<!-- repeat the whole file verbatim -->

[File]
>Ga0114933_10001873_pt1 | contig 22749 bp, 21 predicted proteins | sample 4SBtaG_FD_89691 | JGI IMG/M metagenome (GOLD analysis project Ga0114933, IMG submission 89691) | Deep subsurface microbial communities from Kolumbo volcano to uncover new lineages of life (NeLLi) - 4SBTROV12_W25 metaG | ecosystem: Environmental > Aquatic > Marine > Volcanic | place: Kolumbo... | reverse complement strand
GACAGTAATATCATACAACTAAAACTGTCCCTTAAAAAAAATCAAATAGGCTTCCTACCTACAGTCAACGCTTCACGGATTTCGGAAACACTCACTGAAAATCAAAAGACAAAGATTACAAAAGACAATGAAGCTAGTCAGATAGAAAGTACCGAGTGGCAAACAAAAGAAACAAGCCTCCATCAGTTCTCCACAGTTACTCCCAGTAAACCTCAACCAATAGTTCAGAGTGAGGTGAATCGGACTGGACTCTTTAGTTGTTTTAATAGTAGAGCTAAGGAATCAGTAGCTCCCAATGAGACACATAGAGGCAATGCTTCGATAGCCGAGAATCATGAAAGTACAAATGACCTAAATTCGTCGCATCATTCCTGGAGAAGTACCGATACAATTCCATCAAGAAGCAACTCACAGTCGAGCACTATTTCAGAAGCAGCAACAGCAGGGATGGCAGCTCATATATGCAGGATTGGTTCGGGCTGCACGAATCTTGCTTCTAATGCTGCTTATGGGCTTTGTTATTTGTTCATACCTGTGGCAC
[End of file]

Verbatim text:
>Ga0114933_10001873_pt1 | contig 22749 bp, 21 predicted proteins | sample 4SBtaG_FD_89691 | JGI IMG/M metagenome (GOLD analysis project Ga0114933, IMG submission 89691) | Deep subsurface microbial communities from Kolumbo volcano to uncover new lineages of life (NeLLi) - 4SBTROV12_W25 metaG | ecosystem: Environmental > Aquatic > Marine > Volcanic | place: Kolumbo... | reverse complement strand
GACAGTAATATCATACAACTAAAACTGTCCCTTAAAAAAAATCAAATAGGCTTCCTACCTACAGTCAACGCTTCACGGATTTCGGAAACACTCACTGAAAATCAAAAGACAAAGATTACAAAAGACAATGAAGCTAGTCAGATAGAAAGTACCGAGTGGCAAACAAAAGAAACAAGCCTCCATCAGTTCTCCACAGTTACTCCCAGTAAACCTCAACCAATAGTTCAGAGTGAGGTGAATCGGACTGGACTCTTTAGTTGTTTTAATAGTAGAGCTAAGGAATCAGTAGCTCCCAATGAGACACATAGAGGCAATGCTTCGATAGCCGAGAATCATGAAAGTACAAATGACCTAAATTCGTCGCATCATTCCTGGAGAAGTACCGATACAATTCCATCAAGAAGCAACTCACAGTCGAGCACTATTTCAGAAGCAGCAACAGCAGGGATGGCAGCTCATATATGCAGGATTGGTTCGGGCTGCACGAATCTTGCTTCTAATGCTGCTTATGGGCTTTGTTATTTGTTCATACCTGTGGCAC